Wednesday, February 21, 2018
What to watch today
Markets will look to bounce back on Wednesday after a disappointing start to a holiday-shortened week. Walmart (WMT) shares got smoked on Tuesday, falling 10% and weighing on the Dow as the blue-chip index fell over 1%, losing 254 points. The benchmark S&P 500 lost 0.6% while the tech-heavy Nasdaq was just barely in the red, falling 0.07%.
On Wednesday, investors will have a calmer earnings calendar but some economic news to digest, with the minutes from the most recent Federal Reserve meeting due out at 2:00 p.m. ET, while the January reading on existing home sales and the initial looks at service sector and manufacturing activity in February due out in the morning.
Trump orders ban of ‘bump stocks’ after Florida shooting: President Donald Trump directed the Justice Department to write regulations banning the use of accessories known as “bump stocks” that allow semiautomatic rifles to be fired more rapidly, and his press secretary declined to rule out supporting restrictions on the purchase of AR-15-style rifles like the one used in a Florida school shooting last week. [Bloomberg]
Qualcomm raises bid for NXP: U.S. semiconductor company Qualcomm Inc. (QCOM) on Tuesday unveiled a sweetened $44 billion agreement to acquire NXP Semiconductors NV (NXPI), its most defiant move in its defense against a hostile $121 billion bid from Broadcom Ltd. (AVGO). [Reuters]
Health care costs are going to sting more: The amount of money Americans spend on health care is likely to rise by about 5.5% per year for the next several years, according to new government projections on health spending through 2026. Spending on health will most likely rise by considerably more than inflation or GDP growth, which means it will increasingly strain both the federal budget and the personal finances of millions of Americans. [Yahoo Finance]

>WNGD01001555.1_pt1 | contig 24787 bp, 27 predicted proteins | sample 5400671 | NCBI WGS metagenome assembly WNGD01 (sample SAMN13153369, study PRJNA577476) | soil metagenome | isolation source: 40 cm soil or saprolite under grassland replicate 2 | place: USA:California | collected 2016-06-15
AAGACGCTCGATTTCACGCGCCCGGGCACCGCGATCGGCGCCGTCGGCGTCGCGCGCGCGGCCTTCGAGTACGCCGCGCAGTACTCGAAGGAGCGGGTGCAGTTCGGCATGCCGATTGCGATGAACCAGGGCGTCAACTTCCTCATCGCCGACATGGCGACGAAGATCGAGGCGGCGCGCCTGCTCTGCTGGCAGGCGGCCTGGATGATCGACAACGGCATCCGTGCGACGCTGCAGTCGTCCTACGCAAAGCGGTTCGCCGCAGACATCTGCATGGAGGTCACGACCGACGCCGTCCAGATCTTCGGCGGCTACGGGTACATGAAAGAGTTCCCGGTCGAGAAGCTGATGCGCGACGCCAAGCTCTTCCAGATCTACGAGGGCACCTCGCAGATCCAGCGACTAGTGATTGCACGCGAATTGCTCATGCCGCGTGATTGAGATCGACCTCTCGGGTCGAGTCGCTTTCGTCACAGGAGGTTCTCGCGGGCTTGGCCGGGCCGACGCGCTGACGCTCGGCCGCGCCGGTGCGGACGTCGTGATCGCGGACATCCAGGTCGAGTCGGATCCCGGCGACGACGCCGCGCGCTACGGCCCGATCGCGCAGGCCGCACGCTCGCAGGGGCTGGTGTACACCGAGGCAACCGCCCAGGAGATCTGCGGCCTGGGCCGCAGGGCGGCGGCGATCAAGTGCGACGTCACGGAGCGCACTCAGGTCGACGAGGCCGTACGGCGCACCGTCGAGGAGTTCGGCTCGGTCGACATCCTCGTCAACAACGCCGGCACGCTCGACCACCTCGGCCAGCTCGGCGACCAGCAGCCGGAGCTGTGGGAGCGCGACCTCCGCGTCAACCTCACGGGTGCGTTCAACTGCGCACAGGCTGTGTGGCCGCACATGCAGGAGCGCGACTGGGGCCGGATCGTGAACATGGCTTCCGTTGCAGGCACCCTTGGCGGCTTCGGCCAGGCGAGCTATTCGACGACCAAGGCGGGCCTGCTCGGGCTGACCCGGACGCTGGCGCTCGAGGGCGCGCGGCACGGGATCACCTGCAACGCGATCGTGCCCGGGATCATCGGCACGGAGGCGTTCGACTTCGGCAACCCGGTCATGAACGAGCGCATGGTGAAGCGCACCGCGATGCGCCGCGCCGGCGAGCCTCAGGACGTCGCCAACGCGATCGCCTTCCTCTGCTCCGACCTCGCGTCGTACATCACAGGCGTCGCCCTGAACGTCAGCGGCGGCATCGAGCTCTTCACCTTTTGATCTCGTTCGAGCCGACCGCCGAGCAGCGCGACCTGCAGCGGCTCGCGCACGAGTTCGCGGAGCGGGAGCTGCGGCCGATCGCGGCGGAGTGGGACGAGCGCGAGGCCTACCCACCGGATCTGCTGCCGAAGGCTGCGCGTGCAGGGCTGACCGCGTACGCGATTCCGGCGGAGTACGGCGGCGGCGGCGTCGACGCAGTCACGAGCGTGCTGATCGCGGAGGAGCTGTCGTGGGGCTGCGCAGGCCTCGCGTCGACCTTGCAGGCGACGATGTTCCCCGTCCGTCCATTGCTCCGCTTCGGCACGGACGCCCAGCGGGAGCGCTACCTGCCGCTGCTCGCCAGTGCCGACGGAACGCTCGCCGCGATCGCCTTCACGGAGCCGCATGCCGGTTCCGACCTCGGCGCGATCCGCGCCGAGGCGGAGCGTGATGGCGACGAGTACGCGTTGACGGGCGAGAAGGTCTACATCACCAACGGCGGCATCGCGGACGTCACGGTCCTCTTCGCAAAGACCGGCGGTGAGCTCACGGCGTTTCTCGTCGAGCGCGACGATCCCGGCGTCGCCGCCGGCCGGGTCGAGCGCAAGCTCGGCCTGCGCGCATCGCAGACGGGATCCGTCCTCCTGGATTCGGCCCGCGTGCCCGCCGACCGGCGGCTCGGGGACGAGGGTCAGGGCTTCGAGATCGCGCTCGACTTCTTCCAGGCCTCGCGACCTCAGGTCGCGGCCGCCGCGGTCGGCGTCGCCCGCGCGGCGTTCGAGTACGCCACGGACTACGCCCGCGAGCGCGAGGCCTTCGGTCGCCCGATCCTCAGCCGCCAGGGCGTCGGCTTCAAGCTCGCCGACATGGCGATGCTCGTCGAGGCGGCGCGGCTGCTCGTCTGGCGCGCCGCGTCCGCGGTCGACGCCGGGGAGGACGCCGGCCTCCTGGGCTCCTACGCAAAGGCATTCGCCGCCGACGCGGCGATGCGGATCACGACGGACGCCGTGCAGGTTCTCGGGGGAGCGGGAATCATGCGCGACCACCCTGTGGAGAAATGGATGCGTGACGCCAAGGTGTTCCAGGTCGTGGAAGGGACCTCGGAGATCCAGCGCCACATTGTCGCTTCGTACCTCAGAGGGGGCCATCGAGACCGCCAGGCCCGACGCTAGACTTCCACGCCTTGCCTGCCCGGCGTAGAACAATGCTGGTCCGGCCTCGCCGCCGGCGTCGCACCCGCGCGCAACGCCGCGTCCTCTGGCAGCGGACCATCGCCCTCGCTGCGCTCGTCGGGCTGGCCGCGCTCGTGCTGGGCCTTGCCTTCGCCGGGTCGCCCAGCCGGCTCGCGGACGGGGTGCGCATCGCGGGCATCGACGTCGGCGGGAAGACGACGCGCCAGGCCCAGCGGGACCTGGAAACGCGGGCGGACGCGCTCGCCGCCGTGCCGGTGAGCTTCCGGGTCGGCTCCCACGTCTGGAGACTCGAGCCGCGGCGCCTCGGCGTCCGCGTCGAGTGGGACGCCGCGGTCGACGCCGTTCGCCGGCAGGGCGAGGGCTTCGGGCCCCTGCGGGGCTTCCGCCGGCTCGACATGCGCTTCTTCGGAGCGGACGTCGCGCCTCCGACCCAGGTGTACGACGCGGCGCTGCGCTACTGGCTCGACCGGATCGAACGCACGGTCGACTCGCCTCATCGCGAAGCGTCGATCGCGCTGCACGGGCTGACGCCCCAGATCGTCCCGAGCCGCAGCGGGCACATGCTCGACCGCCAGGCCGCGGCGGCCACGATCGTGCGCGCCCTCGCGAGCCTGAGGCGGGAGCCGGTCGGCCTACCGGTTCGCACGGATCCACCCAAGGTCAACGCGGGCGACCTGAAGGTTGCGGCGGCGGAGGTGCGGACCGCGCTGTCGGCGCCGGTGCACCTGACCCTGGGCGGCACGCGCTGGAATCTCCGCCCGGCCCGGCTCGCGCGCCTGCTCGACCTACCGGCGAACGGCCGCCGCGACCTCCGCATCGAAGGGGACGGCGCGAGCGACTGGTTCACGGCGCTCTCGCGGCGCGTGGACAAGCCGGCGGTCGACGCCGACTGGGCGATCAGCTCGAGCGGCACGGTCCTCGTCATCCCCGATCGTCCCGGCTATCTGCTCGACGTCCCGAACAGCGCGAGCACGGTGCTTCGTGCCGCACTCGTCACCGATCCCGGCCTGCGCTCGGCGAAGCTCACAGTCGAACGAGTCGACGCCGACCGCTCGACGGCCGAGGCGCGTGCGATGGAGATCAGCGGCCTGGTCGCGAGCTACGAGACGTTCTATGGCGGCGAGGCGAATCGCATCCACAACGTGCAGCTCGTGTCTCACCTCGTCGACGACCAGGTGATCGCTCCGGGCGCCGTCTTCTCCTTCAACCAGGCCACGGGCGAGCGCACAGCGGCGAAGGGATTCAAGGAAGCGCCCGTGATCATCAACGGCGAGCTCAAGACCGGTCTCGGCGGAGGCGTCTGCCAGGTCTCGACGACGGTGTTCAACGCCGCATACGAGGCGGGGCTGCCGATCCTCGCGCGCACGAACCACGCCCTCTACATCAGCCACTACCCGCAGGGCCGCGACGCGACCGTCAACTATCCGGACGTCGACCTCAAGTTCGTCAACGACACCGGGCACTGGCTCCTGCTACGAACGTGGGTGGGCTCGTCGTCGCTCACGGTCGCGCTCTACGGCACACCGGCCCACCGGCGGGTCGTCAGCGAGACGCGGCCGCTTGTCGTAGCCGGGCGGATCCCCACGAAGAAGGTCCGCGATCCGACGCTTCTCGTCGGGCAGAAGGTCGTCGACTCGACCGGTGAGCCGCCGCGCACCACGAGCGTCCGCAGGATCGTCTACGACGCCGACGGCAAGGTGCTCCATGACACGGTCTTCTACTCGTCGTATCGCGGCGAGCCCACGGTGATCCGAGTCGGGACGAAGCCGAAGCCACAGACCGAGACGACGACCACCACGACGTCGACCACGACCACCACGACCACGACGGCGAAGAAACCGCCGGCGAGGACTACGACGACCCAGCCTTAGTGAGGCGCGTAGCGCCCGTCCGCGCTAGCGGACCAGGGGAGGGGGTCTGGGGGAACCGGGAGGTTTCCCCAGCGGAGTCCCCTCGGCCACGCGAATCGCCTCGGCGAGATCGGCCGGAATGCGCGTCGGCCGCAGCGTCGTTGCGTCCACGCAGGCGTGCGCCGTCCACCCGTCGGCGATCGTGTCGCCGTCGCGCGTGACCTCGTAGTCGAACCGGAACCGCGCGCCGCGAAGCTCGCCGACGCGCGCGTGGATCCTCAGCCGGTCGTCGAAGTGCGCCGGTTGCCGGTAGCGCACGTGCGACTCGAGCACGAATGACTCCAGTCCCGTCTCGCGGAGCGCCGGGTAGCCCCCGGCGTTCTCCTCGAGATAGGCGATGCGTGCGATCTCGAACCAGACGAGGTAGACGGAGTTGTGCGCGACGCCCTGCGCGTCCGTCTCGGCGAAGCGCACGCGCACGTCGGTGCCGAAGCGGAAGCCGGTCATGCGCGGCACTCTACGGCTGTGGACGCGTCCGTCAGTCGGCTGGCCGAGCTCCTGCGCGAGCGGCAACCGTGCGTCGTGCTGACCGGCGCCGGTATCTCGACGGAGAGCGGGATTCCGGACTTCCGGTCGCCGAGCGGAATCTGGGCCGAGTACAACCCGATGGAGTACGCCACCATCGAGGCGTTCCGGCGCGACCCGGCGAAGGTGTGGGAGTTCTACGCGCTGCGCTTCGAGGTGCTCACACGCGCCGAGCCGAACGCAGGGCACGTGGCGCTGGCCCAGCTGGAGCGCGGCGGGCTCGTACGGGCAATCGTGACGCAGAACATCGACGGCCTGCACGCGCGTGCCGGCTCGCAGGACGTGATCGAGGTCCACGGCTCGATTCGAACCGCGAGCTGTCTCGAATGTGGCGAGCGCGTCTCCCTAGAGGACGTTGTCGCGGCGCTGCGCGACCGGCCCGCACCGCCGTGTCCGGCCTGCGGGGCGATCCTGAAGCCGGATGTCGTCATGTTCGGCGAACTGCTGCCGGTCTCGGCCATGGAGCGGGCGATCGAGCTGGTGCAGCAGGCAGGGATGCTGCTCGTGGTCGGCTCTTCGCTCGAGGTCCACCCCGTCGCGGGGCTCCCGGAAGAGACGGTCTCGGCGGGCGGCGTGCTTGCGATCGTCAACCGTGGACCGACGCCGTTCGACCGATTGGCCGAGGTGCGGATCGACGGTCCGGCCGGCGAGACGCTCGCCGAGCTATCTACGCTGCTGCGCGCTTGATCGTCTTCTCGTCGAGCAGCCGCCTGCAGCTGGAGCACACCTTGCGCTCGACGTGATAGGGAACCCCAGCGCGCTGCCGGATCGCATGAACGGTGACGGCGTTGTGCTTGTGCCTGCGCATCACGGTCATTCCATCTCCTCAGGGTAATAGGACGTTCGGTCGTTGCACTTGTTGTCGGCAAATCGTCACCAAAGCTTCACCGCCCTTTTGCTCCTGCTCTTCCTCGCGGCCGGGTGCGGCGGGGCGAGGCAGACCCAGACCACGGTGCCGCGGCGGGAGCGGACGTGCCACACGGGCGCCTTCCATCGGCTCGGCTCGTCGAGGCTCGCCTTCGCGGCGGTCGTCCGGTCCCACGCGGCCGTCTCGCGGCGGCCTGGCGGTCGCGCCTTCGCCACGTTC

US floods market with $179 billion of debt in just one day: The U.S. Treasury on Tuesday sold $179 billion of securities as it works to rebuild its cash balance, with yields at its auctions of three-month and six-month debt rising to levels unseen since 2008. [Bloomberg]
Apple in talks to buy cobalt directly from miners: Apple Inc. (AAPL) is in talks to buy long-term supplies of cobalt directly from miners for the first time, according to people familiar with the matter, seeking to ensure it will have enough of the key battery ingredient amid industry fears of a shortage driven by the electric vehicle boom. The iPhone maker is one of the world’s largest end users of cobalt for the batteries in its gadgets, but until now it has left the business of buying the metal to the companies that make its batteries. [Bloomberg]
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